Outside Whistleblowers Key To $625M Amerisource FCA Deal

 In False Claims Act

Law360 (October 5, 2018, 9:36 PM EDT) — AmerisourceBergen Corp.’s recent $625 million False Claims Act settlement stemmed in no small part from misconduct uncovered by whistleblowers outside the company, showing that anyone with glimpses of shady business practices may be able to stitch together a massive fraud case.

The mammoth payout — among the 10 largest FCA deals in history involving pharmaceuticals — resulted from three suits filed by four whistleblowers. One of those whistleblowers was a consummate insider: Michael Mullen, a former chief operating officer at AmerisourceBergen Specialty Group who was also a member of Amerisource’s corporate ethics committee.

But the other three whistleblowers weren’t employed at all by Amerisource. Instead, they worked in health care settings where patients used drugs from a purported Amerisource pharmacy. The whistleblowers all became concerned that the drugs were being mass-produced in ways that violated federal law, and they eventually compiled detailed allegations that the U.S. Department of Justice credited when announcing the settlement on Oct. 1.

“You can never assume that a company’s fraudulent conduct will be hermetically sealed off such that only insiders can find it,” Jeanne Markey, a partner at Cohen Milstein Sellers & Toll PLLC who was not involved in the case, told Law360.

Two of the whistleblowers, Daniel Sypula and Kelly Hodge, were pharmacy workers at a Michigan hospital. Patricia Stamler of Hertz Schram PC, counsel for the two, told Law360 that her clients received “prefilled syringes for fictitious patients in amounts that greatly exceeded the proper dosage amount for a single patient’s treatment.”

The whistleblowers also received AmerisourceBergen marketing materials about prefilled syringes, which set off alarm bells because the drugs in question are usually sold in sterile glass vials. “They had grave concerns about the adulteration of these drugs,” Stamler said.

According to the DOJ, transferring the drugs to syringes from vials sometimes caused the medicines to become “contaminated with bacteria and other unknown particles.”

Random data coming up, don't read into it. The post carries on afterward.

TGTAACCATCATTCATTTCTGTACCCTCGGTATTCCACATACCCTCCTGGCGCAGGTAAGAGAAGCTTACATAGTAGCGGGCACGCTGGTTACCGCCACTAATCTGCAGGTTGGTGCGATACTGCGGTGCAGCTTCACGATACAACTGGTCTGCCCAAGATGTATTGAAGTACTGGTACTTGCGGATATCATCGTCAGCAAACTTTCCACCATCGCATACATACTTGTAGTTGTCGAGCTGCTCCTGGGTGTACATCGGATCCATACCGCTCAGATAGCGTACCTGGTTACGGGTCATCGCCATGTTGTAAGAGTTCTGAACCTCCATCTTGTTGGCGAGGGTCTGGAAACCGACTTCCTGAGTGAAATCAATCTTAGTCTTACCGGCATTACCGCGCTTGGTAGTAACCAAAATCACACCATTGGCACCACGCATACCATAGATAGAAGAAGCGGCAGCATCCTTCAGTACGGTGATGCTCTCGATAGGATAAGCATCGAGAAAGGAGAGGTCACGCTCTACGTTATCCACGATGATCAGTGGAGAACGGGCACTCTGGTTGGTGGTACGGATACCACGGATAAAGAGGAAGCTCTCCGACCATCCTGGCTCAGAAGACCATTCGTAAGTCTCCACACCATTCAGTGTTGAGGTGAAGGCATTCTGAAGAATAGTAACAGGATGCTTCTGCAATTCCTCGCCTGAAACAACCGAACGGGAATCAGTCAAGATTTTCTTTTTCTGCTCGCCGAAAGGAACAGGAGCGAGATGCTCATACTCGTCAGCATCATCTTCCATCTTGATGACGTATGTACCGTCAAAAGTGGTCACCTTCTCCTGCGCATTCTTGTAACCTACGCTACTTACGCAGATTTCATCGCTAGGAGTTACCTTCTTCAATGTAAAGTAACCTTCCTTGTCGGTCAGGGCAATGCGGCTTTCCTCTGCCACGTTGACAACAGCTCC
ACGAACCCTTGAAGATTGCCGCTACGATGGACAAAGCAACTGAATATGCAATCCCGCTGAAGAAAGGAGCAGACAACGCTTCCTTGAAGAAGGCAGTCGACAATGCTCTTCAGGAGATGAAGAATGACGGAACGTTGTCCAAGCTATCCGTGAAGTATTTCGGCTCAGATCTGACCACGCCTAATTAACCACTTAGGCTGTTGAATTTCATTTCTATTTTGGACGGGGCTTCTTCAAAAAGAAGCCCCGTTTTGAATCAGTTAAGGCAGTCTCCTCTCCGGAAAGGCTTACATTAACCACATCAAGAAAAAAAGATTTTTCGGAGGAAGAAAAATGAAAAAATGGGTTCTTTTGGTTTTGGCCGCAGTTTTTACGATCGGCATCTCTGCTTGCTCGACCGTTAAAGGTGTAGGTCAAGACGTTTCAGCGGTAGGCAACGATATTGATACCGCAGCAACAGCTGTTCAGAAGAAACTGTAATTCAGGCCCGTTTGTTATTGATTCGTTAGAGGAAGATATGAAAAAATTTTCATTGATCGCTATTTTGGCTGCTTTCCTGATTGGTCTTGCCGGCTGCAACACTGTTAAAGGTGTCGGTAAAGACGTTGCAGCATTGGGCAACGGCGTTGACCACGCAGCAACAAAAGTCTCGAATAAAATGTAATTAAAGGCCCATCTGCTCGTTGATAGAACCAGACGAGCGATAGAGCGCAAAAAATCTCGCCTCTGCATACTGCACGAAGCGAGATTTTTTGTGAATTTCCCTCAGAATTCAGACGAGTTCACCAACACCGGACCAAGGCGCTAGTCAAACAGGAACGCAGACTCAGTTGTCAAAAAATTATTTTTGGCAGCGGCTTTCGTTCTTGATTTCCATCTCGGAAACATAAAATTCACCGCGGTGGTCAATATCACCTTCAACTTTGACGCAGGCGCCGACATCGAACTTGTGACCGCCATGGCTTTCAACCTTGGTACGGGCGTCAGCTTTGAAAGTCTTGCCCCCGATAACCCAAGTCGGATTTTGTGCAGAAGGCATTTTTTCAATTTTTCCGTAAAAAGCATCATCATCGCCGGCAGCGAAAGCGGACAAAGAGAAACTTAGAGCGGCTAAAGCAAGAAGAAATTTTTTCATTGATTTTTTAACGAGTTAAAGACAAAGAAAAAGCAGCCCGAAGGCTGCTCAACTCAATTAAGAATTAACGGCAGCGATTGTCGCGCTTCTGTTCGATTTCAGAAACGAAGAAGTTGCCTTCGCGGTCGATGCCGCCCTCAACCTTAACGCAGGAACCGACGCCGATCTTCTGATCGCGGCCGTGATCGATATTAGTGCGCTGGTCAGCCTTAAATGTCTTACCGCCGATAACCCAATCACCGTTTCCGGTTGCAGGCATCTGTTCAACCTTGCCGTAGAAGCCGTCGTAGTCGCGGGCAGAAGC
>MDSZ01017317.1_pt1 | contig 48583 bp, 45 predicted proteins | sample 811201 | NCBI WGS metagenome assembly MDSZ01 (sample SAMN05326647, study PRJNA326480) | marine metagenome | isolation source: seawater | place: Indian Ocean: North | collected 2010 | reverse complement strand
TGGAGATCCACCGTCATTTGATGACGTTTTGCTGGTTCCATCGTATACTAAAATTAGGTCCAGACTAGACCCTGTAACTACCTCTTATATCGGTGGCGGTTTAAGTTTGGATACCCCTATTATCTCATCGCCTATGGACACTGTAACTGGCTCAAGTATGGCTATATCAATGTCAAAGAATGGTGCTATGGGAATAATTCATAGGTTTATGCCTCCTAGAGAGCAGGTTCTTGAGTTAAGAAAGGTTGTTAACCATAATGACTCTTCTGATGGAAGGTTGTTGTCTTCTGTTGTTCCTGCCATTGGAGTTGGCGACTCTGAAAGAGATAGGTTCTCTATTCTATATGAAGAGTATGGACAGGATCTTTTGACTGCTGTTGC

The fourth whistleblower was a Florida physician group called Omni Healthcare Inc. In its complaint, Omni said that “personal observation and documents” helped it recognize a scheme to sell unlawfully repackaged drugs that were used by cancer patients.

“They were approached and witnessed firsthand the scheme as it was deployed and promoted to them,” J. Marc Vezina, counsel for Omni, told Law360. “They were the target audience for the scheme.”

FCA whistleblowers tend to be employees of companies accused of fraud. To the extent that nonemployees bring FCA cases, they often have some sort of professional relationship, such as a consulting contract, that gives them an official window into a company’s billing shenanigans.

There have been a few previous instances of true outsiders becoming superstar whistleblowers in FCA litigation. One example is Louisiana doctor William St. John LaCorte, who has helped secure several eye-popping FCA settlements, including a $785 million payout tied to overbilling by Pfizer Inc. unit Wyeth.

Another example is Ven-A-Care of the Florida Keys Inc., which has secured numerous FCA settlements collectively worth hundreds of millions of dollars by exposing unlawful price inflation throughout much of the pharmaceutical industry.

Omni might be on track to make a similar name for itself. Prior to the Amerisource settlement, it helped the DOJ secure a $256 million settlement with Millennium Health over medically unnecessary genetic and drug testing. And going forward, Omni isstill pursuing an FCA case against drug distributor McKesson Corp., which is facing allegations similar to those against Amerisource.

Gordon Schnell, who represents FCA whistleblowers at Constantine Cannon LLP, told Law360 that one way of looking at nonemployee whistleblowers is that they are “not insiders within the companies but insiders within the industry itself.”

Close ties between the health care and pharmaceutical industries provide ample opportunities for professionals to spot unscrupulous practices at companies without actually working at those companies. As one example, Omni alleges in its ongoing suit against McKesson that it uncovered fraud by way of conversations with McKesson employees, visits to McKesson facilities, and catalogs and invoices for McKesson syringes.

“There will always be categories of outsiders who may be situated such that they may identify the fraud, most obviously the targets of the fraudulent marketing,” Markey said. “Doctors, pharmacists, subcontractors [and] even competitors with experience and expertise may not know exactly what is going on, but they may be able to piece together enough of it to hear alarm bells.”

The Affordable Care Act made it easier for outsiders to bring FCA suits that involve publicly disclosed information, eliminating a requirement that whistleblowers possess “direct and independent knowledge” of wrongdoing. But outsiders still face higher hurdles in showing that legal violations occurred and were intentional, as required under the FCA.

“It’s harder if you’re not an insider,” Schnell said. “Because if you’re not there in the room, if you’re not there with the internal documents, there’s an extra level of proof you have to overcome.”

But the nine-figure deal with Amerisource, in conjunction with major FCA settlements reached previously by other outsiders, suggests that the challenge is far from insurmountable.

“It’s a harder case to bring,” Schnell said. “But by no means is it stopping these kinds of whistleblowers or stopping firms from bringing these cases.”



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